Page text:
1) Creating devices classes to organize devices can make it very difficult for administrators to find the devices they are looking for. For example, if someone needed to find all of the servers (of any type) in the Underwriting department, he or she would need to hunt through all of the child classes under /Server, identifying and writing down the names of the devices they are looking for. The broader the administrator's query, the more severe this problem becomes.

2) Creating classes to logically group devices unnecessarily increases the complexity of the Zenoss back end database. This increased complexity can contribute to performance degradation. Unlike adding "Groups" or "Systems" organizers - that are attributes defined for devices - a new device class constitutes a new location within the database with its own set of attributes and relationships with other database objects. When practical, it is preferable to avoid the introduction of the increased database complexity associated with the creation of new classes unless it is necessary for custom monitoring of a subset of devices. Because Hypothetical is creating organizers only for the purpose of logically organizing their devices, with no changes in the monitoring or modeling specifics for subsets of devices, they should choose Method #1 above and make use of "Groups," "Systems" and "Locations" organizers. 

When Hypothetical Should Create New Device Classes

New device classes should be created when one or more of the following need to be unique for a subset of devices:

  • monitoring template bindings
  • modeler plugin associations
  • configuration properties

Consider a concrete example at Hypothetical Insurance. For a subset of Windows servers, system administrators at Hypothetical have decided to fetch server logs related to print spooler failures so they appear in the Zenoss event console. Their method for doing this is to add an additional data source to the Windows server template, but in order to prevent their event console from being clogged up with entries from servers they are unconcerned with, they only want to apply the modified template to a subset of their Windows servers. This scenario would be a perfect use case for the creation of a new sub class of the /Server/Microsoft/Windows device class. Here are the steps Hypothetical administrators would take to create the new class:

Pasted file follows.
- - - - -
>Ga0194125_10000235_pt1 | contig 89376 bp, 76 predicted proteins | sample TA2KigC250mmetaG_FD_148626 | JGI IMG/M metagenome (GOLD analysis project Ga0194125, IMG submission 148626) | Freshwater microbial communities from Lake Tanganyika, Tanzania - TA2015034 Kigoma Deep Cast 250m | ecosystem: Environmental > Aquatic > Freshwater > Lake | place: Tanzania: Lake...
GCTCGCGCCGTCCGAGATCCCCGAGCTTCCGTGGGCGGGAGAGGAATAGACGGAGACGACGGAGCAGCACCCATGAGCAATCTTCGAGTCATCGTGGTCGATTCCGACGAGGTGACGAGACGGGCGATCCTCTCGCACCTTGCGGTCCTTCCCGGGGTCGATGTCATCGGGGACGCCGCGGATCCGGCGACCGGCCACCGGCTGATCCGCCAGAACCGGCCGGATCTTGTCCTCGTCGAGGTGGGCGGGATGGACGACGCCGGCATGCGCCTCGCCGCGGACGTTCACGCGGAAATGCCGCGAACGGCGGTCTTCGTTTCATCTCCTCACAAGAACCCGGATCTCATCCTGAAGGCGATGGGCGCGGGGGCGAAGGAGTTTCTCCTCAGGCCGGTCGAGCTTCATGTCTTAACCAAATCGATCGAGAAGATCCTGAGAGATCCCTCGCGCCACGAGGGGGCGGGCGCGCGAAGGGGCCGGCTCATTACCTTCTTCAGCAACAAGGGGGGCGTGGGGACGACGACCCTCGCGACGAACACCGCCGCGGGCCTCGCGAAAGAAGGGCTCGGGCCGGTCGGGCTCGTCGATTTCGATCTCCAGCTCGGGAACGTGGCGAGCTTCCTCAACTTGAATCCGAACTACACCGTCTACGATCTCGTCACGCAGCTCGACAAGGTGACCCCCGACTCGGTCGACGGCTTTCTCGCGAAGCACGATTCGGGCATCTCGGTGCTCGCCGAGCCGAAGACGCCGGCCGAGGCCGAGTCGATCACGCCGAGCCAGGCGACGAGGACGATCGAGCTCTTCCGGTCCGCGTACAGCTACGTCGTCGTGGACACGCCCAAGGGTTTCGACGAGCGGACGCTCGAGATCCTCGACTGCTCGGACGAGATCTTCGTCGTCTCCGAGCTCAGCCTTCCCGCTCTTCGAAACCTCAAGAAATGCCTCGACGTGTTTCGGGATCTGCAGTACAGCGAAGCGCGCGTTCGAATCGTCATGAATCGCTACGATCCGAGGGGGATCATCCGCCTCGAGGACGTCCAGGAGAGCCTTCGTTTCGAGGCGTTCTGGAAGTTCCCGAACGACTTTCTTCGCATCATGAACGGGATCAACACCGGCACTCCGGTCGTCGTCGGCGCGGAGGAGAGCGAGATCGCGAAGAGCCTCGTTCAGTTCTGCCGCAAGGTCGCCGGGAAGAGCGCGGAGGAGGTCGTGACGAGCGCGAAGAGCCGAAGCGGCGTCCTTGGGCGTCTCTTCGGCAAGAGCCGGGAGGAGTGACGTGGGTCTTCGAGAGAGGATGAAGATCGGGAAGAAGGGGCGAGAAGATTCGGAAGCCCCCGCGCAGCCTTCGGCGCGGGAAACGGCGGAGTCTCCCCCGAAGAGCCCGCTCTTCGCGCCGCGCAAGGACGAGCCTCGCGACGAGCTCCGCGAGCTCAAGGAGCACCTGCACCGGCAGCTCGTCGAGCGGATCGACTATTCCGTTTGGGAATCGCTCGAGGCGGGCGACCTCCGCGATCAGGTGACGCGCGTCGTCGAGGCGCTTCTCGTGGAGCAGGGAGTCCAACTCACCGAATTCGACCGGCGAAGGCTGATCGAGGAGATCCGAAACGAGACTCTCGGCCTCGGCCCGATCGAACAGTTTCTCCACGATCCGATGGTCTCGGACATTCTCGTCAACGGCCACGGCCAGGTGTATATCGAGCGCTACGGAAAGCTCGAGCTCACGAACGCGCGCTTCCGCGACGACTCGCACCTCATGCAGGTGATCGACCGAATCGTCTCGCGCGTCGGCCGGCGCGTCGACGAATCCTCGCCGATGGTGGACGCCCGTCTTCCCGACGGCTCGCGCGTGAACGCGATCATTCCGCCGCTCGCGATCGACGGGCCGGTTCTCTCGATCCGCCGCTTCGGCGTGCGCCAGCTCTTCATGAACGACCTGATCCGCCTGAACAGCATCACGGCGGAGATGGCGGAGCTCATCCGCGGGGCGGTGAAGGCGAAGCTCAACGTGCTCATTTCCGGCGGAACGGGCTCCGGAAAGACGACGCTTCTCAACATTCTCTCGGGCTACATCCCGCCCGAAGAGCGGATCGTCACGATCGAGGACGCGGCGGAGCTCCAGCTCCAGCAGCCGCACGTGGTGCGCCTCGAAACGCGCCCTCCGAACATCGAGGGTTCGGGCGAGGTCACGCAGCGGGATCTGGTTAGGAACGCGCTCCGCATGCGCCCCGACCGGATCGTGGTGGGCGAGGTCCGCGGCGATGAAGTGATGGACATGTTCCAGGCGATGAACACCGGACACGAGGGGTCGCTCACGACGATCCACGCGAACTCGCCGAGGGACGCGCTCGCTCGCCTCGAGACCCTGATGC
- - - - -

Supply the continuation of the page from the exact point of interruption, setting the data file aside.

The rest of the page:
1. Create the new Windows sub-class. For example:
  2. Create a copy of the standard Windows monitoring template for the new class ("copy/override" the template)
  3.  Add the additional data point to the new template
  4. Move the target servers into the new class

Note that no changes will be made to the target servers' "Groups," "Systems" or"Locations" organizer settings by moving the target servers to the new sub class. When and if the need to fetch the print spooler events from one or more of the servers ends, they can be moved back to their original device class.

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    Chris Freeman

    There is a logical fallacy in this document. You state that creating device classes is not recommended, due to complexity. You then say you should only do this store bindings or configurations. However, each company should have their own set of attributes important to them, so would need a new device class (or more) to store these attributes and configurations. Any changes to the top level device classes are subject to overwriting when upgrading the application, so new device classes are a must.